But there was no need for a flop sweat. Cook may be a hard scientist, but he’s also a science communicator, so he knows there’s a time and a place for the kind of hyper-technical lexicon you might use with—say—a fellow Fellow.
“Relax,” he repeats. “You don’t have to be a scientist to follow this. Actually, it’s better if you’re not.
“We all know energy is a good thing in moderation, right? Common Sense 101. But Big Energy is literally spewing the stuff out—producing four football fields of energy per parsec—and you don’t have to do the math to know immediately that hey, hold on, that’s way too much.
“So-called ‘deniers’ are certain, as a matter of blind ideological faith, that we can keep cranking this stuff out as long as we want, with no observable effect on the material universe at all.”
(This is what Cook does for a living: reads their schtick so we don’t have to.)
“Now I don’t know about you,” he continues, “but that doesn’t strike me as very… well, skeptical.
“I mean, do you know what hurricanes are made of?”
Air, I venture hopefully.
“Good… but what’s air made of?”
Carbon, right? (It feels like I’m in school again, only I’m not loathing every single parsec.)
“Mostly; but what else?”
I offer lamely, “Er, en—energy?”
Bingo, he says. I don’t know how he does it, but Cook makes being slow fun.
“Obviously, then, unless we stop chundering forth all this gunk right now, today”—scientists think of energy as a hot greasy fluid that smells vaguely of putrefaction—”we might not survive the superstorm that makes landfall tomorrow.”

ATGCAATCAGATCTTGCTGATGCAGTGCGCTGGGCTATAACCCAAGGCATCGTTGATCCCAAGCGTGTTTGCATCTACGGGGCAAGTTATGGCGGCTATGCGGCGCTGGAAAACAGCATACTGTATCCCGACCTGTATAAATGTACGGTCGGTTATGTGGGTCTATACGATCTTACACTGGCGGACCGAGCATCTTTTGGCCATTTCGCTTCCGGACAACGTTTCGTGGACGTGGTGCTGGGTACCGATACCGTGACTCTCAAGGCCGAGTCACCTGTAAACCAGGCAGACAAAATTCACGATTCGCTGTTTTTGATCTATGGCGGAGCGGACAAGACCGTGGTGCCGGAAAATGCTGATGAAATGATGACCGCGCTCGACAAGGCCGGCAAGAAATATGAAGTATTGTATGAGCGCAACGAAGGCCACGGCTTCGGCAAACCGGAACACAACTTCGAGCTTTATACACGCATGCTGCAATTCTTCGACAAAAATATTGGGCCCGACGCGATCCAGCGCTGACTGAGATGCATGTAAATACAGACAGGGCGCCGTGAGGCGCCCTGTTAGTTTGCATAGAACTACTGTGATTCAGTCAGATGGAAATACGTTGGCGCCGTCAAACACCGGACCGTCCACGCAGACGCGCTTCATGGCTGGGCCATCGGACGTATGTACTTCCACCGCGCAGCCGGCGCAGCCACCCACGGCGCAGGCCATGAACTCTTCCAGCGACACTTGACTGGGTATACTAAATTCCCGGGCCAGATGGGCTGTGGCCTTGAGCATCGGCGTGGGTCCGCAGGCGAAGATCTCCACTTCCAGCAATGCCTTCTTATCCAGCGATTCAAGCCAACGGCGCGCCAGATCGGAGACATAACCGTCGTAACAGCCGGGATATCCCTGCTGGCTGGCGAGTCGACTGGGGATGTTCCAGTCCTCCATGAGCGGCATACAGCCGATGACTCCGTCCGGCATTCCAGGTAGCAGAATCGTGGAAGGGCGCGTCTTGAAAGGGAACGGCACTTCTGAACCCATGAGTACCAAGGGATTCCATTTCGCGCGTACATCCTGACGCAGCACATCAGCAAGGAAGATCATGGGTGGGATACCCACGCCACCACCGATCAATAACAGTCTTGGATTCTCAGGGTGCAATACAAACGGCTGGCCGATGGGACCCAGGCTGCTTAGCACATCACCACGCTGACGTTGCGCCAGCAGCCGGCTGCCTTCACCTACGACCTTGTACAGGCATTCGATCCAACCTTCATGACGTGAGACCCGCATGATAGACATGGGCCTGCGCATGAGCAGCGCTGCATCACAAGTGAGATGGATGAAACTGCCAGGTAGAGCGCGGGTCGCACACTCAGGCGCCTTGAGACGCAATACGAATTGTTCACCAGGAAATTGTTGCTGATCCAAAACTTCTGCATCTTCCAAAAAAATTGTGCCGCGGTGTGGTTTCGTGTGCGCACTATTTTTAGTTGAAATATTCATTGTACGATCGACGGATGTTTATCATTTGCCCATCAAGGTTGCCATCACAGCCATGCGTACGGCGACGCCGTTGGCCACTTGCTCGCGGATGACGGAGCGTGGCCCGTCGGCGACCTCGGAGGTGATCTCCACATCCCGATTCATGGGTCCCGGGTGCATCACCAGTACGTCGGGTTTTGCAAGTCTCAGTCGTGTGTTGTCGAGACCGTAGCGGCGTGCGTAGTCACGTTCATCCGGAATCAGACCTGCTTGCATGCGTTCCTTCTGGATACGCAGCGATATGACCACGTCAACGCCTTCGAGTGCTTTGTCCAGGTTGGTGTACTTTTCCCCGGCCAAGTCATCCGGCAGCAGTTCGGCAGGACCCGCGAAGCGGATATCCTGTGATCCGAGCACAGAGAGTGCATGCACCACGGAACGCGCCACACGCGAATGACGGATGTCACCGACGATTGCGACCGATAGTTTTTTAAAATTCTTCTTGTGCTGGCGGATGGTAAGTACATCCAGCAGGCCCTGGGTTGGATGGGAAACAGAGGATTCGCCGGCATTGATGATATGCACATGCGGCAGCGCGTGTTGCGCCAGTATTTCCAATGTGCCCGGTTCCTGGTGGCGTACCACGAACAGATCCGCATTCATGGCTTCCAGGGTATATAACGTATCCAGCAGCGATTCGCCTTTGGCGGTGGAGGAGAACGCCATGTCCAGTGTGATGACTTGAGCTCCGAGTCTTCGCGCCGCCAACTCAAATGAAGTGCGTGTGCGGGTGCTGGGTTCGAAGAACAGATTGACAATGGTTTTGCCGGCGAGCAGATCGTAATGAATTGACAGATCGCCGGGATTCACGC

Did I lose myself in the ideas tumbling from Cook’s beautiful mind? His eyes? Or those cheekbones you could shave with?
Whatever the reason, I’m not so painfully conscious of my own wormly station any more. The end of our agreed-to interview registers, but only in the periphery of my awareness. Do I have the insane social courage to trespass on the Olympian by asking one last question?
Screw it. Be a man, Joel. You’ll never get another chance. Ask:
“John, from one communicator to another—infinitely better—one: how do you manage to put such vast and subtle bodies of knowledge into such simplistic words?”
He laughs self-effacingly.
“There’s no science to it—it’s more of an art. But I do follow one rule, whether I’m debunking a myth or simply communicating the truth.
“This is going to sound silly,” he warns, “but I like to pretend I’m a cartoonist with a ten-year-old BSc. If something goes over his head—meaning, I guess, my head—then I know I haven’t dumbed it down enough.”
Cook was right. It sounds idiotic. Time to back away slowly without making any sudden movements.
I excuse myself “for a sec” in order to quote-unquote “defecate,” but slip out via the beer garden, wondering what I ever saw in such a weirdo.
He’s not even cute. What the hell is wrong with me? Let us know in comments.